Plant-based and eco-friendly: a 100% natural maple celebration

We can hear you thinking: maple syrup is vegan, so why is it spread on kilos of ham, bacon, sausages, and other assorted pork products? You’re in luck: the only living thing that will suffer (a little) from your undying love for sugar shacks is a tree! Located in Mont-Tremblant, La Cabane à Tuque invites you to celebrate the sweet nectar of the maple tree while remaining respectful of nature. 

The menu includes vegan cretons, millet tourtière, tempeh in the style of a veggie omelette, lard-free beans, and homemade ketchup (yes, a few tomatoes had a rough go of it in the process, for which we do apologize). What’s absolutely certain is that everything on your plate has been lovingly sourced, since the majority of the food served is grown on site by the owners. In keeping with their concern for the environment, they also invite you to enjoy this unique gastronomic experience in their eco-friendly house, constructed with hemp concrete insulation, heated earthen floors, and walls made from recycled bottles. 

Educational and contemplative: a visit to the heart of a sugar bush

If the word “sugar shack” conjures up traumatic images of hundreds of people lined up on long benches in a gloomy barn, shouting and laughing over the violin and accordion (and DJ?!), foreheads a-sweating, children sick from eating too much … read on—we might have something you’ll like.

In the town of Warwick, Frédéric Vincent and Marie-Ève Goyer offer a completely different kind of sugar shack experience. At the érablière Aux Petits Plaisirs, you’ll be treated to a series of sweet microadventures in a calm, attentive atmosphere: maple butter workshops, a maple cone workshop, maple taffy and ice cream, and a tour of the sugar shack. The owner, a certified naturopath, even offers a “forest bath,” an extraordinary meditative walk where you can reconnect with yourself in nature. Maple herbal teas and other maple-centred products with healing properties will be offered—all in a setting conducive to contemplation and relaxation.

Ancestral and ethereal: a journey to the origins of maple syrup

Maple syrup is a bit like poutine: somehow every family in Quebec claims to have invented it. Don’t tell Grandma Josephine, but the truth is, it was the Indigenous people who first discovered the unique flavours of maple sap. Legend even has it that it was discovered by an Indigenous tribe when they caught a squirrel in the act of gluttony, flitting about after imbibing some of the divine nectar. So why not return to the true origins of maple syrup?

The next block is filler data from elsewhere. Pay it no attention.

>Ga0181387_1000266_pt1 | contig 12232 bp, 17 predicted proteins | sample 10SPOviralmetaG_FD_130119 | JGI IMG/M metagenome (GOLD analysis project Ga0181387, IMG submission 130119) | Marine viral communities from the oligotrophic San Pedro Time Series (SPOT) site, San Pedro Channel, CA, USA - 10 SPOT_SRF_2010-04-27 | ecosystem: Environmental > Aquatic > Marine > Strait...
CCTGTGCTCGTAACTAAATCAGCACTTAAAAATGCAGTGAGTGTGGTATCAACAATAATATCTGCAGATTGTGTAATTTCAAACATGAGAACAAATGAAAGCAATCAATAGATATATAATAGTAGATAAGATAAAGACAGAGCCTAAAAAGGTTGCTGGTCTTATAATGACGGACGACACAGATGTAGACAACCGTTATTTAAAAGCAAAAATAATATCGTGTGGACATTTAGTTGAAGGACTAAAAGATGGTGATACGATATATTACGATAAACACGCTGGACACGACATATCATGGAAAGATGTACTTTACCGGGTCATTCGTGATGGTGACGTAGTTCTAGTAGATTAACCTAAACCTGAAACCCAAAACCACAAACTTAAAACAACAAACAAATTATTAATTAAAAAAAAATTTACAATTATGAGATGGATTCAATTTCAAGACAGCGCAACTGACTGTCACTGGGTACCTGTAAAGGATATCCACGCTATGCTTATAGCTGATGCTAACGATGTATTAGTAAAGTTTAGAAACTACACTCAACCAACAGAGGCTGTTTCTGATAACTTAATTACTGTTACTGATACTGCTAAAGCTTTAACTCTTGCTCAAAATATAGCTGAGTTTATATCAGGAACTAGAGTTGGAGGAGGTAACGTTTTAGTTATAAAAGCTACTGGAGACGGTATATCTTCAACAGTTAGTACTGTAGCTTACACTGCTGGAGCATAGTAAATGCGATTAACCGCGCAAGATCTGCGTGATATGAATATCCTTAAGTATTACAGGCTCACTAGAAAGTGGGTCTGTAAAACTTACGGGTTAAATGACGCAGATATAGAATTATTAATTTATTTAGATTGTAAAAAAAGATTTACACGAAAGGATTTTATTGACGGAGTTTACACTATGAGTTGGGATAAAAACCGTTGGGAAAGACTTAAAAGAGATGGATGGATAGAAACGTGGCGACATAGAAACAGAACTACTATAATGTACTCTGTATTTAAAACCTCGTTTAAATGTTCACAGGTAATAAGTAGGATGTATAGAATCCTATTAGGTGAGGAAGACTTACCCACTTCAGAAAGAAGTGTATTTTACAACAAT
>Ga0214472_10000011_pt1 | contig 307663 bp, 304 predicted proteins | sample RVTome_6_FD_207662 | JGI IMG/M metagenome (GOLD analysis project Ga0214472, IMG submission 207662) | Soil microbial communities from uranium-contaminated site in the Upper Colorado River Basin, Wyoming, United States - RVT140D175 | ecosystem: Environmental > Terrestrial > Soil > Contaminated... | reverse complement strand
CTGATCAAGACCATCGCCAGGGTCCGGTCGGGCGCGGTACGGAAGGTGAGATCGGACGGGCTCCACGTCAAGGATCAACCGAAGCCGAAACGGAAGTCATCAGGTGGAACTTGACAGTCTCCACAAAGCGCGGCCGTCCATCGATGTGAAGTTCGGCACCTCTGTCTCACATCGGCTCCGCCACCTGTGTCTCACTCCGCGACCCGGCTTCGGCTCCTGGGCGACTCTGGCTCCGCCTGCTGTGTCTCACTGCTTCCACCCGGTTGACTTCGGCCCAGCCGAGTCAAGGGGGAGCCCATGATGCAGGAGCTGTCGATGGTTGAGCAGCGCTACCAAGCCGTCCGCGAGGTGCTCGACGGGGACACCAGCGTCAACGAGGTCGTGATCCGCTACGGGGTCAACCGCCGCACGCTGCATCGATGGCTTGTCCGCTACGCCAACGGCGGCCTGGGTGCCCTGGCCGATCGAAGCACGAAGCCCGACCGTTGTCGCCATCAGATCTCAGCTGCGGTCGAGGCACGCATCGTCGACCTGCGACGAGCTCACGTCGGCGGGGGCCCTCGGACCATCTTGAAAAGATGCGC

La Maison autochtone and its sugar bush, located in Mont-Saint-Hilaire, have been designated by the Historic Sites and Monuments Board of Canada as the only maple products national reference site for the origins of maple sugaring. The chef’s pumpkin stew, traditional bannock bread, chicken thighs marinated in maple syrup and wild herbs, Iroquois corn salad, Atikamekw sugar pie, and squirrels flitting about await you. (Rest assured, the squirrels aren’t on the menu.)

To round off this magical journey, the Maison invites you to share tales of native maple traditions around a bonfire as night falls. All that’s left for you to do when it’s time to reveal the origins of maple sugar is to gently plug Grandma Joséphine’s ears.

Urban and festive: a sugar shack with flair

Want to celebrate maple sugar season, but don’t feel like leaving the island? That’s good, because syrup doesn’t just flow through trees … it flows through veins too! For the past 12 years, the neighbourhood of Verdun has played host to a maple party with a twist: the Cabane Panache. On Rue Promenade Wellington, from March 21 to 24, 2024, eighteen local restaurateurs will reinterpret their classic dishes with a maple twist. Tacos, corn dogs, churros, and poutine will meet the magic of maple syrup.

Music for dancing, lumberjack-esque entertainment, plenty of plaid shirts, and hot beverages are also on the program for this supercharged urban event. But one question remains: should you go on the 21st, 22nd, 23rd, or 24th? When in doubt, and since access to the outdoor event is free, go all four days!

With these fresh and unique options, there’s no doubt that this year’s maple syrup season promises plenty of culinary twists and turns. And when you feel a tiny pinch of maple nostalgia this summer or fall, give us a call: we’ll be happy to concoct a sugar shack–style menu for you … whatever kind of sugar shack you have in mind (except for the cedar butter and dandelion taffy; we don’t know your secret recipe, sorry!).